Getting through to your child
Wouldn't it be nice if teaching were a science? You could do A and B, and then C would always result. But even the perfect teacher, Jesus Christ, sometimes had to ask His disciples, "Do ye not yet understand?" A teacher can present information flawlessly and still not get through to the student. Yet, improving your teaching strategies can yield great improvement in student learning.
Are you having difficulty teaching a subject to your children? By simply understanding your children better, you can improve your teaching. Christ knew what to expect from each of His disciples, and He knew which teaching methods would work best with each of them. He constantly evaluated the effect of His instruction and altered His methods accordingly. You can help your children immensely if you will find out what kind of learners they are and which learning techniques work best for them. This knowledge will help your children know how to study and will help you know how to teach.
Before looking at the differences in learners, consider two needs that all learners share. First, children learn better if they can place new information in the context of what they already know. You, the teacher, need to connect new facts to your children's past experiences and past studies. When Christ presented His teachings to the Jews, He explained His teachings by contrasting them with the Old Testament: "Ye have heard . . . . but I say . . . ." He also referred to Old Testament passages, and He developed parables based on everyday experiences.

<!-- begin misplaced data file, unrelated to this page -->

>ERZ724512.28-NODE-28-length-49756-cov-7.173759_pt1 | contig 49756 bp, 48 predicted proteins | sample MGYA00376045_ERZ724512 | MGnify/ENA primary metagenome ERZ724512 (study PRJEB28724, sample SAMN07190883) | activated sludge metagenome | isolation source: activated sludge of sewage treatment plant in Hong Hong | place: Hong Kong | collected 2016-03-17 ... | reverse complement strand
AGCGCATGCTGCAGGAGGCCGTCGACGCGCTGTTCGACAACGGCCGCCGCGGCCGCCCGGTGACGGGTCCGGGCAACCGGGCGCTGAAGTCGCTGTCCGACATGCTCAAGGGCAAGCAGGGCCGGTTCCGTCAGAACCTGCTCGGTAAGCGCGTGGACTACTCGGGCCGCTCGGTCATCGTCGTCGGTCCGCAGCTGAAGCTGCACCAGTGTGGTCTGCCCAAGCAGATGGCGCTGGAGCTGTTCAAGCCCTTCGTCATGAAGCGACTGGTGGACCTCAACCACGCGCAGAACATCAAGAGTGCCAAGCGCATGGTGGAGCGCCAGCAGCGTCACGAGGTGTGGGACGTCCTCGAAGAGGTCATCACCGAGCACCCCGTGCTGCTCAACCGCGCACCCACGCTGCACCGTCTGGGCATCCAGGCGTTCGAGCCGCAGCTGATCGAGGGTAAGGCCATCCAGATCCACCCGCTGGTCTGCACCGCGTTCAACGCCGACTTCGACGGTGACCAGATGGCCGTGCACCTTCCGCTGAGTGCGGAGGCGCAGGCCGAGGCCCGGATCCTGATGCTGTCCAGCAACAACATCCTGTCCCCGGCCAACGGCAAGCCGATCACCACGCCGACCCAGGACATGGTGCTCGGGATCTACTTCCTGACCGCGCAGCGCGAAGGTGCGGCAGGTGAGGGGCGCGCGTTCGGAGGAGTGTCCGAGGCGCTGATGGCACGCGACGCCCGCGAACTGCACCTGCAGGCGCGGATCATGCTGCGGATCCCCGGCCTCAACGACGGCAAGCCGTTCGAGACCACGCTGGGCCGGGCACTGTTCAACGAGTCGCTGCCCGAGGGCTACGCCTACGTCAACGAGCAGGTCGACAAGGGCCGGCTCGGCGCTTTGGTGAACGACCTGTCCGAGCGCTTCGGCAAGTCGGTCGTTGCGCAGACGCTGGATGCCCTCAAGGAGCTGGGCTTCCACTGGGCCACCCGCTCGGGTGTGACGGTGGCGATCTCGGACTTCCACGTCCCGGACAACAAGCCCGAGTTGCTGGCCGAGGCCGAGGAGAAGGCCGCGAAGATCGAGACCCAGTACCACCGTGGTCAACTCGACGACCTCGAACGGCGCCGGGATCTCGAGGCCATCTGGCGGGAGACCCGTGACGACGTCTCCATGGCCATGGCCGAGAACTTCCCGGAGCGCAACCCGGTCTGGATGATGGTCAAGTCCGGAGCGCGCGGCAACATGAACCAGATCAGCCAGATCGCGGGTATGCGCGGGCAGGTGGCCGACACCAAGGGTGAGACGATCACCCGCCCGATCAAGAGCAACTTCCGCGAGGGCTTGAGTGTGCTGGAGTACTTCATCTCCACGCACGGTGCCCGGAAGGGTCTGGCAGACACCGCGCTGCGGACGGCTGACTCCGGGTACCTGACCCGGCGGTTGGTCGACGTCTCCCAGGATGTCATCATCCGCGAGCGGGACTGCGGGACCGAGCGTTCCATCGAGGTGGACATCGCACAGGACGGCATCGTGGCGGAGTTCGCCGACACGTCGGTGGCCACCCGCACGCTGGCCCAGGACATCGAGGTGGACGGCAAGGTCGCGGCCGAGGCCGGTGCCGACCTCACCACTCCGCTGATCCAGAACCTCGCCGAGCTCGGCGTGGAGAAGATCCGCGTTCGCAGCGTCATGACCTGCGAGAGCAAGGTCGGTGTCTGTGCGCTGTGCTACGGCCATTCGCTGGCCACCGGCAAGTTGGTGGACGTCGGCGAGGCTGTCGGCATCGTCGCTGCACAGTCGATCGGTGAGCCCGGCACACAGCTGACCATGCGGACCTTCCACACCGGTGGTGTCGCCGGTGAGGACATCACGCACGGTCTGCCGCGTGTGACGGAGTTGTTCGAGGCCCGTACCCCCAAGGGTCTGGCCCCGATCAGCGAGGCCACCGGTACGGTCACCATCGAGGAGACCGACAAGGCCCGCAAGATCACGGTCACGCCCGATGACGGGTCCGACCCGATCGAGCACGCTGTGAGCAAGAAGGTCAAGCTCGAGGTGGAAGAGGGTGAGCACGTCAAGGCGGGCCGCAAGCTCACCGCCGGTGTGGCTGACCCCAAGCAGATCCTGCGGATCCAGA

The second area of similarity is that all students learn better if they have a clear picture of the goal toward which they are striving. Learning facts is like putting together a puzzle. A parent does not just hand a child a thousand pieces, one at a time, and expect him to put the pieces together. It is much easier to start with the borders and lump pieces together around similar themes, such as a blue sky or a red barn.
Before you begin each lesson, prepare the child's mind for what is to come by summarizing what you plan to cover in that lesson. Then at the end of the session, restate the main points you have taught, not only for each session, but also for the entire subject. You need to keep reminding your child of what he has learned and where he is going. Similarly, a child working a puzzle must stop what he is doing periodically to look at what he has put together and what he has still to finish.
Christ patiently taught His disciples what they were ready to learn. As He went, He often repeated what He had said and asked questions to evaluate the progress of His disciples. "Whom do men say that I am? Whom say you that I am?" As Jesus uncovered their continued lack of understanding, He used new approaches. He forewarned them about His coming humiliation and death, even though they did not yet understand and were too afraid to ask (Mark 9:31-32). He told His disciples to let His saying "sink down" (Luke 9:44). Observing their actions as they argued over who would be first in the kingdom, He knew He was not getting through to them (Mark 9:33-34). Nevertheless, He kept reminding them about His coming death, knowing that once the event had passed, the disciples would be able to understand.